Dreaming across time and space as the sounds of a Romanian gypsy LP wafted from the speakers of his Albuquerque home, Jeremy Barnes wondered how it would be to take his accordion and his curiosity on a trip to the music’s home. After metamorphosing from a former Neutral Milk Hotelier to the founder of his own outfit, A Hawk and a Hacksaw, Barnes began the task of marrying dream to reality. Balkan-infused albums followed as Barnes and violinist Heather Trost took to the motorways and bridle paths of Europe, including the dreamt-of Romania, eventually settling in Hungary. After tracing the roots and routes of his beloved gypsy music, Barnes realized that it had no home, or rather, that home is wherever you uncase your accordion, strap on your cowbell headband and drumstick, and make merry. And that might as well be in New Mexico, where, after all, the local brass rang with Czech influences.
Which brings us to Cervantine, an album made in Albuquerque but with its mind just as often on other places. It’s the first release on AHAAH’s weirdly-named L.M. Duplication label, an imprint that hopes to follow the lead of Folkways and Sublime Frequencies by bringing neglected “world” musics to greater audibility. Place is all over this album, but not necessarily any place we could go to outside of strapping on the headphones and tuning in. The brass and accordion veer between Mexico and the Balkans, the strings and occasional vocals hover between European and Middle-Eastern traditions, and the rhythms are from who knows where.
Opener “No Rest for the Wicked” is a wild gallop of a tune that finds Barnes and Trost being pursued across the plains by a hoard of mariachi gypsy bandits. Brief solace is found midway through, signaled by some plaintive accordion, but it’s not long before the chase is on again, all stomping drums and harassed horns. An exhilarating number, this should prove a live favorite if all the various forces can be summoned onstage. Ever the border-crossers, AHAAH use “Mana Thelo Enan Andra” to explore Greek and Turkish sounds. The track features siblings and Family Elan members Chris and Stephanie Hladowski on bouzouki and vocals respectively, while Issa Malluf provides rhythm on the doumbek. The involvement of the Hladowskis adds a connection to Northeast English freak folkery and improv and further emphasizes AHAAH’s expanding sonic network.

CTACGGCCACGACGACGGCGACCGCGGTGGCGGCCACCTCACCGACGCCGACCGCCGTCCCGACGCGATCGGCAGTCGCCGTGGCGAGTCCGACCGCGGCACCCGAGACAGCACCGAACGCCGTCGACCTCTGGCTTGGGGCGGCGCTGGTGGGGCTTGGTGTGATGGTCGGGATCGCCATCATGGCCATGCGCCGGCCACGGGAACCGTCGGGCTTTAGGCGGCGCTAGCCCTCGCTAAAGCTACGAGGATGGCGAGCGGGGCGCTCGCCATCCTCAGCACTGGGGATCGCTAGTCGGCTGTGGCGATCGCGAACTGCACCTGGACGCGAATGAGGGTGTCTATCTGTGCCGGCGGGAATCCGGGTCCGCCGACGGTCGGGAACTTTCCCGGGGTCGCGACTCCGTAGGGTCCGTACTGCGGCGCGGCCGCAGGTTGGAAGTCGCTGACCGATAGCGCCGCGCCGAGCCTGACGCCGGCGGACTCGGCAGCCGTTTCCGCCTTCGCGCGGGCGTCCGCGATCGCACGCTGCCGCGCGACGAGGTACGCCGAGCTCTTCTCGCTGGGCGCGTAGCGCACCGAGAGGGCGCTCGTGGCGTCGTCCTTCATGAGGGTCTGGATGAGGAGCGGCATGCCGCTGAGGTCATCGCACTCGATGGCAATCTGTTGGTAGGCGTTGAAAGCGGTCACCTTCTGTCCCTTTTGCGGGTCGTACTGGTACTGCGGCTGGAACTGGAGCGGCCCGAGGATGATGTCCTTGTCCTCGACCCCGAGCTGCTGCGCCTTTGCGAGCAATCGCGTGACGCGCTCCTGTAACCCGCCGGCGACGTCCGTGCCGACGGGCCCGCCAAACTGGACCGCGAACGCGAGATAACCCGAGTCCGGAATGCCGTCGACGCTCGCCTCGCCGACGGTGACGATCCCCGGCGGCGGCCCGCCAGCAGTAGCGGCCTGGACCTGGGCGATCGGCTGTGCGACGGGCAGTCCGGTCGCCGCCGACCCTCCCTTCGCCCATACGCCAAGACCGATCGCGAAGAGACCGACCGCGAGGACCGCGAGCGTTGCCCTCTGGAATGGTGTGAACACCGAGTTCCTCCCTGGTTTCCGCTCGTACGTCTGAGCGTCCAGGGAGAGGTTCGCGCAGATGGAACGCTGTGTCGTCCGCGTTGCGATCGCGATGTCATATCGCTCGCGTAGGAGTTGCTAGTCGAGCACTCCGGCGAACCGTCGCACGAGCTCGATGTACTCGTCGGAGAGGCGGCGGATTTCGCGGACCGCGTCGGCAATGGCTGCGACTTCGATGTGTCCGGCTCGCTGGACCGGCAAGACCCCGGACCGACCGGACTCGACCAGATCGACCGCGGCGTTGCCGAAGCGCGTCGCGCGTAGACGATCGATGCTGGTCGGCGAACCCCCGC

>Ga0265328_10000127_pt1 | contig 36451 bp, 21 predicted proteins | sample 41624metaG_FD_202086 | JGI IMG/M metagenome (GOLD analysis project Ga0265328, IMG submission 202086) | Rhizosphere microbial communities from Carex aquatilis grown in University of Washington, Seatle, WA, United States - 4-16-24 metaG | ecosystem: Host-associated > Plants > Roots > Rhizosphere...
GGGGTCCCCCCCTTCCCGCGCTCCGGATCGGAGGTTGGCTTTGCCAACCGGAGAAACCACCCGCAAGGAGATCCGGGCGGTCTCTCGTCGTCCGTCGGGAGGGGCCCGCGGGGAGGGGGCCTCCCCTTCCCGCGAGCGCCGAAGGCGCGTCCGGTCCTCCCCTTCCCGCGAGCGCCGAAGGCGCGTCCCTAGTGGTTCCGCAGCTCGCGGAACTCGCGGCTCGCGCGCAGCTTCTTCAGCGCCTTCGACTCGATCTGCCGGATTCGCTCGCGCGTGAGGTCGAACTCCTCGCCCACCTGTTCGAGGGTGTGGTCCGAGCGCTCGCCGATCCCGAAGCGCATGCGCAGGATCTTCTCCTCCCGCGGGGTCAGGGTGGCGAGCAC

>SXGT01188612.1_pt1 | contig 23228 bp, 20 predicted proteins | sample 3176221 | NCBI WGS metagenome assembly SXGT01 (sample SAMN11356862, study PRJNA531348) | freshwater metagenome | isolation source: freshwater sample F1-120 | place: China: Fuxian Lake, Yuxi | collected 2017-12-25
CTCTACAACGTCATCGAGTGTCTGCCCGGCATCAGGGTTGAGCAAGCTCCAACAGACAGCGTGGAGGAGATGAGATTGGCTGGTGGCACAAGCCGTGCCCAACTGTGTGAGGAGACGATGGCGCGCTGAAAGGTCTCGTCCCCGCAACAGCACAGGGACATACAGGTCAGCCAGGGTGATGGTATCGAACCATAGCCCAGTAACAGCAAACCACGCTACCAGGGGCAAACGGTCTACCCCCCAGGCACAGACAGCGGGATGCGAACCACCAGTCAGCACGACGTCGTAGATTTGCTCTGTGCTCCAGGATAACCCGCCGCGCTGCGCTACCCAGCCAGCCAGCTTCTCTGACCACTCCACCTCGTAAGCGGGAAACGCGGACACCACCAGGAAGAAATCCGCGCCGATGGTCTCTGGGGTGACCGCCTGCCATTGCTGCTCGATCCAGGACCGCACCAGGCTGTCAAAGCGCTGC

Sonic displacement, or placelessness, continues with “Española Kolo,” which brings a Slavic imagination of a New Mexico town, gypsy brass melting into mariachi dreams until, once more, we’ve lost our bearings. It’s debatable whether this represents music as a Universal Language, a notion Barnes seemingly subscribes to, but it’s far from being dubious fusion or global mish-mash. In short, it works. The title track, meanwhile, edges in on a quieter, more meditative vibe, Trost’s strings bringing dissonant alert and a drama that is subsequently justified by cartoonish brass. It’s shootout time in the desert and the Morricone clichés are played for full effect. As if to confirm the point while also making one about parallel worlds, David Herman’s video for “Cervantine” depicts a bunch of guys dressing up as knights to battle it out, old-Europe-style. The track’s maudlin predictability, one of very few disappointments on the album, is partially rescued by some frazzled string work midway through.
“Üsküdar” is one of those songs that’s so well-traveled it’s hard to pin it to any one location. That’s probably the point, given its inclusion on an album that exists in the impossible geography of a borderless dreamscape. Aching string-based instrumental “Lajtha Lassu” is strangely reminiscent of Gavin Bryars’ The Sinking of the Titanic, although, presumably the reference is to Hungarian composer and ethnomusicologist Lajtha László. The subtle but effective rise and fall of the piece, along with its teasing refusal to resolve, suggests, as with Bryars, a ceaseless haunting or the always unfinished task of mourning. It’s one of the most affecting pieces the band has recorded.
AHAAH play more spatial tricks on us with “At the Vultural Negru,” whose opening seems to place us on the outskirts of a rave. A sonic switch follows to reveal Barnes & co. playing a gypsy tune apparently named after a Romanian hotel or shopping mall. Closer “The Loser (Xeftilis)” leaves us floating in the Middle East somewhere, a final refusal to return. Barnes and Trost may be back home from their sojourn abroad, but their music is still out on the road somewhere.